Take Your Time

By Ron Rosenberg

Some things seem pretty simple. For example, to read this article, you follow a link in an e-mail or select a link on a web page, and, voila, here you are.

But sometimes things are more complicated than they seem.

For example, the link you follow from the e-mail does a lot more than just open this page.

It contains a special code that automatically logs you in as a member on the site so you can see this article which is actually content that is protected from view to the casual visitor.

We accomplish this small feat of magic with a special plugin called iMember 360 that acts as an interface between WordPress and our CRM system.

When you click the link, iMember 360 extracts your membership credentials from the URL, passes them through an API (application programming interface) to Infusionsoft, which then confirms that you are a valid member, checks your membership level, and then either displays the content for you, or notifies you that you don't have the appropriate privilege to view it.

Of course, all of this goes on in the background - and in a fraction of a second - so you don't see any of this happening - you just see the content.

The tools we use in our business allow us to offer great content to our members, but, like any form of technology, they are subject to periodic "glitches," such as the incident below.

Hey - You're Getting Stuff for Free!

We were setting up a special access mechanism so we could share one of our members-only webinars with a prospective client. We thought we were just granting access to that one webinar, but it turns out, they were actually getting full access to everything on the site!

This was further complicated by the fact that the system told them that it was content for members only...and then proceeded to let them access it anyway.

I created a ticket on the support site for the plugin and had several interchanges with the support team in an attempt to communicate and clarify exactly what was happening, using video screen recordings to demonstrate the flow of events.

Despite this, there were some communication errors, so the support person e-mailed me that he wanted to schedule a time when we could use some screen-sharing software to look at the problem together.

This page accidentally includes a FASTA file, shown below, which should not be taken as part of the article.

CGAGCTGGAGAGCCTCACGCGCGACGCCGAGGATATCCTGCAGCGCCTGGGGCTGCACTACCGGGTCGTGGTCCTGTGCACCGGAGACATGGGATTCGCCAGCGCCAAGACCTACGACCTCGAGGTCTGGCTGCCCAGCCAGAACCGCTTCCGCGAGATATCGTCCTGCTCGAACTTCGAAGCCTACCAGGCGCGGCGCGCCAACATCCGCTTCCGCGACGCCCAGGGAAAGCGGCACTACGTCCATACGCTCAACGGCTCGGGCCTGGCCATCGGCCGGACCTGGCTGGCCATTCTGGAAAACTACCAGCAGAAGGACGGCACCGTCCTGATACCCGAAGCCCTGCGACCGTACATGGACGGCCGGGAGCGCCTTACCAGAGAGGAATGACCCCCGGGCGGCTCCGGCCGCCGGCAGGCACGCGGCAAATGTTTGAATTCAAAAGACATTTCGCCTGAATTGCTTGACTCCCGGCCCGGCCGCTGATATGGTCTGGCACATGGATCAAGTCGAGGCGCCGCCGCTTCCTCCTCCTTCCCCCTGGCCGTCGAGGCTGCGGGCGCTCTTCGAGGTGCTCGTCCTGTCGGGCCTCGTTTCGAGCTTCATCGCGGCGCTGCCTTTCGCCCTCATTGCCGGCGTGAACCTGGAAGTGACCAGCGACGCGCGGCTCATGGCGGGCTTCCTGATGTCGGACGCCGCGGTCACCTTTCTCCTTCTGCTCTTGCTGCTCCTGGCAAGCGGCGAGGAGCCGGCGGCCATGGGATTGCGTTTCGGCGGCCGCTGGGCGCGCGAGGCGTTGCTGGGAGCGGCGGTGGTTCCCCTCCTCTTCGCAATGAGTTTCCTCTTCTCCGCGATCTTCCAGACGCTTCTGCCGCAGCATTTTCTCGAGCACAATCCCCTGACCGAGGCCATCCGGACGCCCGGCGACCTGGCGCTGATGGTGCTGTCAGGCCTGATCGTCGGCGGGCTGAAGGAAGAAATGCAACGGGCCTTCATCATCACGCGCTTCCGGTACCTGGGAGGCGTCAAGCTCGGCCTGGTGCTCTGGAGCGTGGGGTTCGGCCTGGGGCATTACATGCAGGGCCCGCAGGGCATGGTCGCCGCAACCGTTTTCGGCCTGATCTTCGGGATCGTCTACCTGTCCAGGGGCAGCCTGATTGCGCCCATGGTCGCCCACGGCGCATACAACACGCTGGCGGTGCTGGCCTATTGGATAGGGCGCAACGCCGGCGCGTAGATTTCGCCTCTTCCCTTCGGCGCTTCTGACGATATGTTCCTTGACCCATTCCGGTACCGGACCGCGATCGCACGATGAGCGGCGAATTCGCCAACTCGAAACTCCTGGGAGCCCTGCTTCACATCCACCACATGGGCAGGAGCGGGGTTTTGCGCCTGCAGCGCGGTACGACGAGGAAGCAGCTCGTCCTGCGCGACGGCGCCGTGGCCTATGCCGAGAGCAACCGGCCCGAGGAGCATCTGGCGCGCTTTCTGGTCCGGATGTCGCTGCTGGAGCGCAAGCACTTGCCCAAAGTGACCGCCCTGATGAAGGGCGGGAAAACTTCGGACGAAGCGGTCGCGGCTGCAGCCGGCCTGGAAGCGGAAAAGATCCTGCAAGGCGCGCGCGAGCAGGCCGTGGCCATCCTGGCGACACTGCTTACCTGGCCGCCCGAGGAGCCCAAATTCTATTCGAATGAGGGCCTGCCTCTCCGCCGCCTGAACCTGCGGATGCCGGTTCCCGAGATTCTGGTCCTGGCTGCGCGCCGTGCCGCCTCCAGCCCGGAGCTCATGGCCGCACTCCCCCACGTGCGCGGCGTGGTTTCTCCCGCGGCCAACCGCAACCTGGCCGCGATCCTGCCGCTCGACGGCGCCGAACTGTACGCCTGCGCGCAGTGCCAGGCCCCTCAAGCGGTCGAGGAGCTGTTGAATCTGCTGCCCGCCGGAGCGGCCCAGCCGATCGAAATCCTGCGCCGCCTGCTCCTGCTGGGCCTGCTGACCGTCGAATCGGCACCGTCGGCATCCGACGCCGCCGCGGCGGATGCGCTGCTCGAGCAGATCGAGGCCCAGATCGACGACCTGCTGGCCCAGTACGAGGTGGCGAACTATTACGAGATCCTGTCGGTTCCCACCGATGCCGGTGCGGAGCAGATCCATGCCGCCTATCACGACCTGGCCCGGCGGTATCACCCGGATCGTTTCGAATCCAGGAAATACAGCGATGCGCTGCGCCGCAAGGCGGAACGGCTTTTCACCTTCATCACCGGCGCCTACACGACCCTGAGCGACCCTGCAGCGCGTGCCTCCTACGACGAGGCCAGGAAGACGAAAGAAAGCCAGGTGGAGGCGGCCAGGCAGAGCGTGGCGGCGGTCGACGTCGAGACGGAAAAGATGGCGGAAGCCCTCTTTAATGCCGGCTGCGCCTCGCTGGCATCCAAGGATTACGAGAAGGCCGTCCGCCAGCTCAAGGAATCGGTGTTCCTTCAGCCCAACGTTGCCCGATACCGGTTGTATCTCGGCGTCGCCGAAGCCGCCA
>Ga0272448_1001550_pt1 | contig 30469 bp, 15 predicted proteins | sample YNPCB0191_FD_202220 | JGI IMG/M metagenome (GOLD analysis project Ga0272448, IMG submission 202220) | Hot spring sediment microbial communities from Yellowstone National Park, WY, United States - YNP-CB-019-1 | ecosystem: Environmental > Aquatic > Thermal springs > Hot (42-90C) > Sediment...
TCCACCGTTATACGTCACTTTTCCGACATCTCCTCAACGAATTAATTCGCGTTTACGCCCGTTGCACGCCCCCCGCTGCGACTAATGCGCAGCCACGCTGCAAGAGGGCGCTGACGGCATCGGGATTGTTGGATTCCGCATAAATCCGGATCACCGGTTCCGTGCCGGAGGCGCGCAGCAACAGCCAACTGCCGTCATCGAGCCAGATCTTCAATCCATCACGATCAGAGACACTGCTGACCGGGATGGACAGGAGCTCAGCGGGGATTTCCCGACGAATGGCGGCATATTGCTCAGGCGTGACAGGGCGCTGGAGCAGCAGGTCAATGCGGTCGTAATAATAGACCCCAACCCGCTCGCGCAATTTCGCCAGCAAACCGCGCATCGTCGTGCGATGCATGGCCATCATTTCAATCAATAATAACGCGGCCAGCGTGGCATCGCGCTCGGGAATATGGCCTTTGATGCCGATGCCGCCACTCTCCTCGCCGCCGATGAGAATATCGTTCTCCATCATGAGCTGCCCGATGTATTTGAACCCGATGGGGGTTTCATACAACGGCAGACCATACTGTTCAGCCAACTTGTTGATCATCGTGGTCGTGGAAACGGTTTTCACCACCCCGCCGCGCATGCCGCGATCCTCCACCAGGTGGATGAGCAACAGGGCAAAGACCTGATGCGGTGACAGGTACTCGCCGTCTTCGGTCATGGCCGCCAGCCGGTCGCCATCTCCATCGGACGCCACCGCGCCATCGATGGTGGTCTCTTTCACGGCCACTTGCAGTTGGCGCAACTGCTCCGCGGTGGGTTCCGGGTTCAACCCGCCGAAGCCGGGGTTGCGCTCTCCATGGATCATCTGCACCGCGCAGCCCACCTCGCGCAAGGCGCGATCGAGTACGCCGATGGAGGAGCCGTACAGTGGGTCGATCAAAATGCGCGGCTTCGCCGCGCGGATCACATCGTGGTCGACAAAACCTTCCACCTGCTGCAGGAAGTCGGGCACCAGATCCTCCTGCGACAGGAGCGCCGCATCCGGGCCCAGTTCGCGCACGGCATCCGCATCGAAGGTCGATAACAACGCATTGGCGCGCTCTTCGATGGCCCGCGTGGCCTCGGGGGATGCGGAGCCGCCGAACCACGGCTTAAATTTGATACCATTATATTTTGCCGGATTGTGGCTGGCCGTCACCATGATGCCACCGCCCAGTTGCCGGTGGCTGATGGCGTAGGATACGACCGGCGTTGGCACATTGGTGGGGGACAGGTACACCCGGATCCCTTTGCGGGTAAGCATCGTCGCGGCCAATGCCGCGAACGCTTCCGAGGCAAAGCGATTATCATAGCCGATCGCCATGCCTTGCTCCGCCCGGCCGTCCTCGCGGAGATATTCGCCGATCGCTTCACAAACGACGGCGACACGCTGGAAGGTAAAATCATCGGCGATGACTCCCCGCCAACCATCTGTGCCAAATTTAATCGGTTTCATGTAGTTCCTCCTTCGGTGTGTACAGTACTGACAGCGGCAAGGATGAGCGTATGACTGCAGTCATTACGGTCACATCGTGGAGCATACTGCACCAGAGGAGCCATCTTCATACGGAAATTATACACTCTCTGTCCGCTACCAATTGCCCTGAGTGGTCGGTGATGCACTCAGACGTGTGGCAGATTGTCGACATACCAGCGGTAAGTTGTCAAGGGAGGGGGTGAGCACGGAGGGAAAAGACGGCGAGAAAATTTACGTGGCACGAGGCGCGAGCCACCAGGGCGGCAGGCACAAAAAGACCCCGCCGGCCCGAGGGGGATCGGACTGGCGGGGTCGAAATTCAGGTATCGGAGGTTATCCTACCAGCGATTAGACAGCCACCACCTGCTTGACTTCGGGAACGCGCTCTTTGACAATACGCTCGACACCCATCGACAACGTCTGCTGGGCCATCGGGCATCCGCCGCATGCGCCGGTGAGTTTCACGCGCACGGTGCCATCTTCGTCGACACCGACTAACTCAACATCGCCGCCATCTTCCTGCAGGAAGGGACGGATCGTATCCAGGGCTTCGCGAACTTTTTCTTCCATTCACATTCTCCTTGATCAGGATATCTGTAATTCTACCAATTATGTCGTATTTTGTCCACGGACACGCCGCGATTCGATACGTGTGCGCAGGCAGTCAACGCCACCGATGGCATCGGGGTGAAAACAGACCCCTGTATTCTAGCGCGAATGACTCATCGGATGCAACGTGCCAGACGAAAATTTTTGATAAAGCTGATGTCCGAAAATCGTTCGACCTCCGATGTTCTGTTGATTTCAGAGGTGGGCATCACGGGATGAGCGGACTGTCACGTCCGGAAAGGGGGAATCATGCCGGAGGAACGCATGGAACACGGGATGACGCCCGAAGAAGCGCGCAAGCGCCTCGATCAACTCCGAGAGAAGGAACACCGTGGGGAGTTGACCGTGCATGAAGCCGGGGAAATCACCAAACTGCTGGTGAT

We spent a little over an hour going over the situation, and, at the end of that time, he had successfully identified what the issue was, and recommended a solution that would actually give us greater control over how the content was used.

But That's Not Our Process!

What was special about this interaction is that the company that makes this particular plugin does not offer phone support - everything is handled through their online support desk.

Normally, this isn't an issue, since they respond extremely quickly, and most questions can be answered successfully in this way. This is their "process" and it generally works very well.

There are times, however, when the process simply doesn't address an issue effectively, and our support case was just such a situation.

Instead of sticking to their guns, and increasing the frustration levels on both sides, they took the logical and appropriate step of going out of process and setting up a call to review and resolve the issue.

Now, this might not seem like such a big deal, but it does illustrate three important customer-service concepts you must understand.

  1. Processes are Your Friends! - In fact, processes are good - they allow us to deliver a consistent level of service; they allow us to deploy improvements across an entire organization; and they give us the ability to identify and implement not only corrective but also preventive actions to common problems.
  2. Processes Must Be Flexible - Despite your best efforts, it's impossible to imagine every possible scenario when creating your processes. That's why you have to recognize the dynamic nature of your business environment and be willing to let your processes evolve as new information becomes available.
  3. Processes Are Not Perfect - It's important to have processes...but you have to have a brain as well! There are times when a process will prevent you from doing what's right for the customer in a particular situation. In these cases, you have to be willing to go "out of process" by making special exceptions or allowances to solve the problem quickly and definitively.

Unexpected issues are going to arise - there's simply no way around it - but how you deal with these situations can make the difference between losing business and keeping customers for life.